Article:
Yes, Jon would eventually find out about his Targaryen roots if he and the right people survive the war against the Night King … but that's a big if, frankly. Indeed, when it comes to Jon, we're ready to make the declaration now: He won't survive. Jon Snow ranks high on our list of main characters who will not walk away from the series finale with their lives intact. A future as the King of Westeros feels far too neat for someone as brooding and headstrong as Jon Snow. He's a reluctant leader at best, and a relatively bad one in reality; his ideals and heart are in the right place, but his ideals and heart have also literally gotten him killed once before. Further, an ending in which Jon rules the Seven Kingdoms because it's his secret Targaryen birthright is simply too tidy for a world as chaotic and messy as the one Thrones occupies.
Before Jon's story ends, however, there's much to accomplish. He must battle the Night King one last time. As a secret Targaryen, he should probably ride a dragon at least once or twice. (Here's looking at you, Rhaegal!) Assuming he dies (it's easy to see him pulling off some kind of sacrifice play against the White Walkers), Jon's legacy may yet live on, pending the results of his romantic evening with Dany, and certainly if the greater Westeros finds out about either his Targaryen origins or the role he played in fighting against the White Walkers.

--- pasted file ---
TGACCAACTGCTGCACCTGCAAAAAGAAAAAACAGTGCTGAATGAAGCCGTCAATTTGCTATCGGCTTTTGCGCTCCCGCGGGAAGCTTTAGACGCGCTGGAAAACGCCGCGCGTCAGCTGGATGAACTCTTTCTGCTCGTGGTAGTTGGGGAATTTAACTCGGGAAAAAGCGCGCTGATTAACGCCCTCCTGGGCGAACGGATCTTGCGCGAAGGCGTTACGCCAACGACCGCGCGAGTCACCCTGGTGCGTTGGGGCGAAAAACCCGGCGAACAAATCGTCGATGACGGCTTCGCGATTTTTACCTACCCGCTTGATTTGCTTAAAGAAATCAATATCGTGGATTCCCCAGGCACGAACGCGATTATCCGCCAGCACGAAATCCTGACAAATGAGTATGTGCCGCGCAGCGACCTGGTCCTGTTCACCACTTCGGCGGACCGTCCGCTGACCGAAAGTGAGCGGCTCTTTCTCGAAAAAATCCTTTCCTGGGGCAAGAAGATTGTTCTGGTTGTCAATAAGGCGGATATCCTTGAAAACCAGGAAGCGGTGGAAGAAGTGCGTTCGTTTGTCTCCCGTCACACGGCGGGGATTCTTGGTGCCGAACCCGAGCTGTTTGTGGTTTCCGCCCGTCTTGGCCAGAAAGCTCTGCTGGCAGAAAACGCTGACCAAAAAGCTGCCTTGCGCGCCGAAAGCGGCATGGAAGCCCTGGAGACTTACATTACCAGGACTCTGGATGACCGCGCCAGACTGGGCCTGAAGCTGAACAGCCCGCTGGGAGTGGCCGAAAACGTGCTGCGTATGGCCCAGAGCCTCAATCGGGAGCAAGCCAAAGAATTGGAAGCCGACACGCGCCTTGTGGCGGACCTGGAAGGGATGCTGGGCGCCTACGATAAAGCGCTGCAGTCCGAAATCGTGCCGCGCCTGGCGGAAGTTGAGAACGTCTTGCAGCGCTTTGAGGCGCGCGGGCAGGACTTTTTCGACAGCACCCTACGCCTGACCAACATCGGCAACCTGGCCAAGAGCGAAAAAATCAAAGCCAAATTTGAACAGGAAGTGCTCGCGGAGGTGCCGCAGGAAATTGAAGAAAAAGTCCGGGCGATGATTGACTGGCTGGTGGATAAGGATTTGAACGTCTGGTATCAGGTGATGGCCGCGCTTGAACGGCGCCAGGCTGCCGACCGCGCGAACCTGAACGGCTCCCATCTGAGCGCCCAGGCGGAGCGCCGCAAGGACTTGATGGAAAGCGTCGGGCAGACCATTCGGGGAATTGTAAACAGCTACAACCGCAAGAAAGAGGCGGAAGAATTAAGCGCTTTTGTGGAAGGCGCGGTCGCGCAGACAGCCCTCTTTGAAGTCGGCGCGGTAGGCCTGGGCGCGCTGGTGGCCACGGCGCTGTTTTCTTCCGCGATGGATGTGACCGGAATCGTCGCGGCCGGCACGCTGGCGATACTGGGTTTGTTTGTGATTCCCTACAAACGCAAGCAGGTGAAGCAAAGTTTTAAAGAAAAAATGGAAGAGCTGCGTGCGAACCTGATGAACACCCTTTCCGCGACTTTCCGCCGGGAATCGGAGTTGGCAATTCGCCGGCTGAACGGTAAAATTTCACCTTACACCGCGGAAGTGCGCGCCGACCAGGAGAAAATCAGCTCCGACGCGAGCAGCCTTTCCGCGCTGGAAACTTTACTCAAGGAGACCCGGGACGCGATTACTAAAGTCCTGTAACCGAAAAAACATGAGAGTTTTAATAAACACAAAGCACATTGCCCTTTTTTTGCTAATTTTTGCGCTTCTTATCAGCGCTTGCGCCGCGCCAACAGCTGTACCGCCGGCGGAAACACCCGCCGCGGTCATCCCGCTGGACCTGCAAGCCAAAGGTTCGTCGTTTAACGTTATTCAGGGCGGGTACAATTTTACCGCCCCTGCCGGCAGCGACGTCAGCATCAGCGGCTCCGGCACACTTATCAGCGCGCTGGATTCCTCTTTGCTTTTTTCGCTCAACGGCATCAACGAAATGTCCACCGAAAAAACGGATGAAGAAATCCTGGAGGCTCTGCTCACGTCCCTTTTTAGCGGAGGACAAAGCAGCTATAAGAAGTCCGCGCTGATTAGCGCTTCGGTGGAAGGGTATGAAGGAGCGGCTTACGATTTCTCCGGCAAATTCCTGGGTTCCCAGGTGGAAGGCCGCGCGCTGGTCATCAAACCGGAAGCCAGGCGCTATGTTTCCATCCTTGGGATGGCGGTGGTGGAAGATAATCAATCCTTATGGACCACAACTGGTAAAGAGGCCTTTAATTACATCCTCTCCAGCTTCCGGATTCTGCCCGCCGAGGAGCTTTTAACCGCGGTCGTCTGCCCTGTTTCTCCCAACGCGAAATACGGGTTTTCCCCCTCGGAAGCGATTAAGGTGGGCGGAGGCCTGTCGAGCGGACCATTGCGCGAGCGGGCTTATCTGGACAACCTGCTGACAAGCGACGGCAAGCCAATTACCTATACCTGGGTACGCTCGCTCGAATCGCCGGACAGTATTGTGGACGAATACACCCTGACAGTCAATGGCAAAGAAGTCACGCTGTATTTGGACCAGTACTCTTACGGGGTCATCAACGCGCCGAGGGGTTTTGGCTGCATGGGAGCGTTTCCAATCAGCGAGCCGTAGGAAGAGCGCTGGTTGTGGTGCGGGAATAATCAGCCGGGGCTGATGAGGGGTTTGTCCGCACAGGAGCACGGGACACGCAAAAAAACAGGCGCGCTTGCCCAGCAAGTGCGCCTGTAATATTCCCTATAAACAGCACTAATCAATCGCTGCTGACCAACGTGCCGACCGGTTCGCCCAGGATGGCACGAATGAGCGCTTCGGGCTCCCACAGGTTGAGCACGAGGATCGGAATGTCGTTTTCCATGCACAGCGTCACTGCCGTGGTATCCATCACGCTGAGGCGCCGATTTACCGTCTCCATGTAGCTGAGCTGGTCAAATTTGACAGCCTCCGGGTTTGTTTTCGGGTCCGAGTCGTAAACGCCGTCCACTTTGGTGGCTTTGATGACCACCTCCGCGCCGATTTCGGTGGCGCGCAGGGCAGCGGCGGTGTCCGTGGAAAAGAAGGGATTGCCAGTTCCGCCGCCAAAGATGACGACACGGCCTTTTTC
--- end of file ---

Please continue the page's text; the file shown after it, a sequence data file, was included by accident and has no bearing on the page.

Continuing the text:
Even then, legacy isn't something that should matter much when it comes to a satisfying resolution for the Jon Snow story. The most fascinating aspects of Jon have always been the questions surrounding him, not the answers. This is not a man who cares much at all about glory; he cares only about duty. As long as Jon is able to do his duty and play a pivotal role in ending the Night King's reign, then at least he will walk away from this series with satisfaction in his heart, credit be damned.
Last Hope: Is it too much to ask for one final scene between Jon and his adoptive father, Eddard Stark? The last time they were together, all the way back in season one's second episode, Ned said: "The next time we see each other, we'll talk about your mother. I promise." Ned's long dead now, and good things rarely happen on Thrones, but Bran Stark can crawl across time, and has even interacted with a younger version of Ned in the past; is there any chance Bran can take Jon on one of his jaunts through history and connect the two men for an emotional reunion? It's perhaps too sappy for Thrones, but if it serves the dual purpose of enlightening Jon on his true history as a Stark-Targaryen hybrid, then the sappiness will be well worth the cost.
Follow THR.com/GameofThrones for continuing coverage. Game of Thrones returns April 2019.